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When Can a DUI Lead to Jail Time in New Jersey?

When Can a DUI Lead to Jail Time in New Jersey?

New Jersey law prohibits operating a motor vehicle while intoxicated by alcohol. A conviction for DUI carries various penalties, including jail time in some cases. However, whether you end up in jail depends on many factors.

An experienced DUI defense attorney can explain the potential consequences of a conviction on your freedom.

Defining DWI in New Jersey

A driver commits DWI when their level of intoxication impacts their ability to operate their vehicle safely. State law presumes that a driver is impaired if they have a blood alcohol concentration (BAC) of 0.08 percent or more. Specific categories of drivers, such as commercial drivers or motorists under 21, have lower legal BAC limits.

Penalties under New Jersey DUI laws depend on a driver’s BAC level and the number of prior DWI offenses (if any). Other aggravating factors can increase the penalties imposed for a DWI offense.

First Offense: Understanding the Likelihood of Jail Time

New Jersey has a “lookback” period of 10 years for DUI convictions. A driver faces a first-time DWI charge if they have no prior convictions within the past 10 years. The penalties for a first-time DWI offense in New Jersey depend on the driver’s BAC. Penalties include fines, driver’s license suspension, and ignition interlock installation (IID) periods, which increase with higher BACs. Other penalties include the requirement to attend classes at an Intoxicated Driver Resource Center (IDRC) and pay annual auto insurance surcharges of $1,000 for three years.

A first DUI offense also carries the potential of a jail sentence of up to 30 days. However, in many cases, trial judges exercise discretion in not sentencing drivers convicted of DWI to jail terms, especially when drivers express remorse and a willingness to learn from their mistakes.

Second Offense: Jail Time and Other Penalties

A second DUI offense within 10 years will increase penalties over a first-time offense. In addition to fines, driver’s license suspension, ignition interlock requirements, community service, and auto insurance surcharges, a second offense carries a mandatory minimum jail term of 48 consecutive hours. However, courts can impose a jail sentence of up to 90 days.

The court will consider various factors when determining the length of a DWI offender’s jail term, including the circumstances surrounding the present offense and the time between the driver’s first and second offenses. A brief interval between a first and second offense might indicate to the court that a driver failed to learn lessons and alter their behavior following their first DUI offense, resulting in a longer jail sentence.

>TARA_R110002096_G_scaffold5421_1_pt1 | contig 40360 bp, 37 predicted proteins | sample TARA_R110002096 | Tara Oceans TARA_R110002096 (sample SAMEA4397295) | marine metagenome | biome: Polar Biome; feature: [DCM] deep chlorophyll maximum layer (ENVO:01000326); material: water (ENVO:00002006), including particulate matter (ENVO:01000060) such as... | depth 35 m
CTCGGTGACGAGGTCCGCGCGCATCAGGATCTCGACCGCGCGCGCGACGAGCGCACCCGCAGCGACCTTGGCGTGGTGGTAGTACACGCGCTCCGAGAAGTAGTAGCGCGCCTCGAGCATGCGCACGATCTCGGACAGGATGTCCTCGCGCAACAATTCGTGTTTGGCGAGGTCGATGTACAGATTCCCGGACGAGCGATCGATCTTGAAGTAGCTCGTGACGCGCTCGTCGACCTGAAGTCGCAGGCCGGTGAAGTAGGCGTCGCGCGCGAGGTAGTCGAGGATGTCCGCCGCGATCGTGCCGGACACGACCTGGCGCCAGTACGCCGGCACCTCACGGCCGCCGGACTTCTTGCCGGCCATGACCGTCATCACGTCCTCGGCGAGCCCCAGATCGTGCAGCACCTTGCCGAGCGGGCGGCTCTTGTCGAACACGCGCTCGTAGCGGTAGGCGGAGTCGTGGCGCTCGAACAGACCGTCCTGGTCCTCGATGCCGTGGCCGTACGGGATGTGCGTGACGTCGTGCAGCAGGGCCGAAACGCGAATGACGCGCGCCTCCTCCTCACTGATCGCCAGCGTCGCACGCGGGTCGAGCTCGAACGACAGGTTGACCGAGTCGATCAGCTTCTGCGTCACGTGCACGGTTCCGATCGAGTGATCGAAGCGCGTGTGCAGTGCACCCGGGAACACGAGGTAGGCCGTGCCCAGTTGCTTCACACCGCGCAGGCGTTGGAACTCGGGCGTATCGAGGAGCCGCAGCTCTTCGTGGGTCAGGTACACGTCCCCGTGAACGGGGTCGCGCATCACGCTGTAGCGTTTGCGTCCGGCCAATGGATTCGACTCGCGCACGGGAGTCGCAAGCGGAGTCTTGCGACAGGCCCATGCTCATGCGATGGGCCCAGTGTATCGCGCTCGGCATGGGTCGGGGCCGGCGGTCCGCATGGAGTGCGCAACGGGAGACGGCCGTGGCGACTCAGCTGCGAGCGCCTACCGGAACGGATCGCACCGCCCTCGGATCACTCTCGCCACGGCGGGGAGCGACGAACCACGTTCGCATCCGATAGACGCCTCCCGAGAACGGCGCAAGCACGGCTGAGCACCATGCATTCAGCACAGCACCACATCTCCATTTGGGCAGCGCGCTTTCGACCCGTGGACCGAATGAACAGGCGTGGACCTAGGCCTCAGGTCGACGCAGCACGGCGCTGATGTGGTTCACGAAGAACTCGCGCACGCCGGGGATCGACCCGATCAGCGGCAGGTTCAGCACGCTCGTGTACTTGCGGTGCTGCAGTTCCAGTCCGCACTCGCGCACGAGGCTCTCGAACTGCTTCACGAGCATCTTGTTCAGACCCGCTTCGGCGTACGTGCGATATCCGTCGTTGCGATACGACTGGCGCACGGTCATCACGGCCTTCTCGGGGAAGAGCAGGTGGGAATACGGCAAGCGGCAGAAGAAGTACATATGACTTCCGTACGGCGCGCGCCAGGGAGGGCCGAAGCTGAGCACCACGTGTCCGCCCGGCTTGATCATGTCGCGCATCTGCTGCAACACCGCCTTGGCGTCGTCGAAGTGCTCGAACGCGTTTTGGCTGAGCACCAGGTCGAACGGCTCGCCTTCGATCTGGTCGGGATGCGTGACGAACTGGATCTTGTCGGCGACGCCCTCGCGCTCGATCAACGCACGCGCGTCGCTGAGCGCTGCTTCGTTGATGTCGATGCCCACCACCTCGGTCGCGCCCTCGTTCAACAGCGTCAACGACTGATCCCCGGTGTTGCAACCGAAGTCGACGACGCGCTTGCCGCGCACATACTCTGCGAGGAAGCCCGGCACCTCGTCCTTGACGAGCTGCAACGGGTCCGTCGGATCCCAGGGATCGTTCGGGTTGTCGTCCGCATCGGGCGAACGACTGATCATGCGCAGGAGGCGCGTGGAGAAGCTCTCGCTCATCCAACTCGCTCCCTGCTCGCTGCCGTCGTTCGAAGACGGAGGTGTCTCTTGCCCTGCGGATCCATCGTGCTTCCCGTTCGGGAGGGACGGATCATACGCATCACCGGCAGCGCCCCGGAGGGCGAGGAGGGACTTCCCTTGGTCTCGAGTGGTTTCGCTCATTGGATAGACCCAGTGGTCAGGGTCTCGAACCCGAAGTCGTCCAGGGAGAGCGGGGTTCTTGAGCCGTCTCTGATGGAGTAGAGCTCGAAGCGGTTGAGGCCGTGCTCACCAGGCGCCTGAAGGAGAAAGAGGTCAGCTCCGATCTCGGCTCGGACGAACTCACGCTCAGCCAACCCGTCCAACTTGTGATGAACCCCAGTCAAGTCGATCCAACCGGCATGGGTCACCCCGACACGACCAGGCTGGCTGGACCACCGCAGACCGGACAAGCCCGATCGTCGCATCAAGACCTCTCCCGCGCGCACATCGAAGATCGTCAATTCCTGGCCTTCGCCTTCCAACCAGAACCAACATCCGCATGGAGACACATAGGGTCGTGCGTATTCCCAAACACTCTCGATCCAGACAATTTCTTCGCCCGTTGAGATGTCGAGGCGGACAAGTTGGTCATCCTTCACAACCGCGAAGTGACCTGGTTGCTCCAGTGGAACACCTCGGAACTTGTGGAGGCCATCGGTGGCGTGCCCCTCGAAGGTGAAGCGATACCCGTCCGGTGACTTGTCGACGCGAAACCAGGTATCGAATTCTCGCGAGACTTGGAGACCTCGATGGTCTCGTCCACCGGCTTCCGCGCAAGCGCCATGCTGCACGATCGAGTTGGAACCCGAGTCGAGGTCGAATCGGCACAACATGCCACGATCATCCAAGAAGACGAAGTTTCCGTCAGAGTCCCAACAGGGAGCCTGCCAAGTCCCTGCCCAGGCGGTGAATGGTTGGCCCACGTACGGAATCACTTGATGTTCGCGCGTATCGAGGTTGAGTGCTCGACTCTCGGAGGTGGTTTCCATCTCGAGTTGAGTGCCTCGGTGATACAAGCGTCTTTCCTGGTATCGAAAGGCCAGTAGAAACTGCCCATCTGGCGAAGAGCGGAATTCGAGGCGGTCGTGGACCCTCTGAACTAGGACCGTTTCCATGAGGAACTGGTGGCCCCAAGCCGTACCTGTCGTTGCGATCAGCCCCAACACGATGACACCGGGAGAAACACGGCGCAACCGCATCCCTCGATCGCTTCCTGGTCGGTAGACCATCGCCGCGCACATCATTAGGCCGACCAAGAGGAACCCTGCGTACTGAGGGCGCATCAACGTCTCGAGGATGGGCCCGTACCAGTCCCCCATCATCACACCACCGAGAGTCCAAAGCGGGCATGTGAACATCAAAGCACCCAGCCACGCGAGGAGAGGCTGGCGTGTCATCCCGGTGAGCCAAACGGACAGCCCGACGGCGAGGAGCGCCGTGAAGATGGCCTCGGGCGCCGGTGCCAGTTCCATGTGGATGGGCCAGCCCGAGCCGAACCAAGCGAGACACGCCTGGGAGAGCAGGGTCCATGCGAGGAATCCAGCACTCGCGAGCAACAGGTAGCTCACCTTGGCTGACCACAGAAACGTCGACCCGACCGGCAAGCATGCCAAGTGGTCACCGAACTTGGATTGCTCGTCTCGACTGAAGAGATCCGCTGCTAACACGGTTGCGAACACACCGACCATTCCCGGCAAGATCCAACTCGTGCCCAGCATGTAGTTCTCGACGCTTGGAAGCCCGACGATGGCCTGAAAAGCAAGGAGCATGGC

Third and Subsequent Offenses

Accruing three or more DWI offenses within 10 years carries the harshest penalties under New Jersey DUI laws. Penalties for a third or subsequent offense include:

  • $1,000 fine
  • A jail term of 180 days
  • 30 days of community service
  • Eight-year driver’s license suspension
  • Ignition interlock requirement during license suspension and for two to four years afterward
  • Completion of evaluation, referral, and program requirements at an Intoxicated Driver Resource Center (IDRC)
  • Auto insurance surcharge of $1,500 per year for three years

For a third or subsequent DWI offense, trial judges have the discretion to credit the time spent in an inpatient drug and/or alcohol rehabilitation program for up to a maximum of 90 days, which goes towards the mandatory 180-day jail sentence.

Aggravating Factors That Can Increase Jail Time

Various aggravating factors in a DWI case can result in imposing a mandatory jail term or increasing an offender’s jail sentence. Common examples that can increase jail time for a DWI include:

  • Driving on a suspended license: Driving during a license suspension for DWI carries penalties, including a jail term of 10 to 90 days. However, if you get into an accident that injures someone, you will face a mandatory minimum jail term of 45 days.
  • Driving with a minor child in the vehicle: A person who commits a DWI offense while driving with a child in the car will face a criminal disorderly persons charge, which carries a potential jail sentence of up to six months, plus a fine of up to $1,000 and a driver’s license revocation of up to two years. These penalties can be added to any penalties imposed for a DUI.

Courts will consider the various circumstances surrounding the offender’s case when determining their sentence, such as the driver’s conduct leading to the offense, the driver’s remorse or acceptance of responsibility, or whether the driver caused a crash.

How Can a New Jersey DUI Defense Lawyer Help You Avoid Time in Jail?

When facing the possibility of jail time, a New Jersey DUI defense attorney from The Law Office of Steven Ellman can work to minimize the penalties and consequences of your offense by thoroughly investigating your case and recovering evidence to help you fight the charge.

A possible defense might be to challenge the legality of the traffic stop or the reliability of field sobriety testing and breathalyzer results. When municipal courts have discretion about imposing a jail term, a DWI lawyer can present mitigating factors to argue for a sentence with no jail time or a jail term at the lower end of the sentencing range.

Contact a Top DWI Attorney Today From The Law Office of Steven Ellman Today

Have you been arrested for DWI in New Jersey? Hiring experienced legal representation may help you avoid the harshest consequences of a conviction. The sooner you get serious about your defense, the more your attorney can do on your behalf. Contact The Law Office of Steven Ellman today for a free consultation.

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When Can a DUI Lead to Jail Time in New Jersey?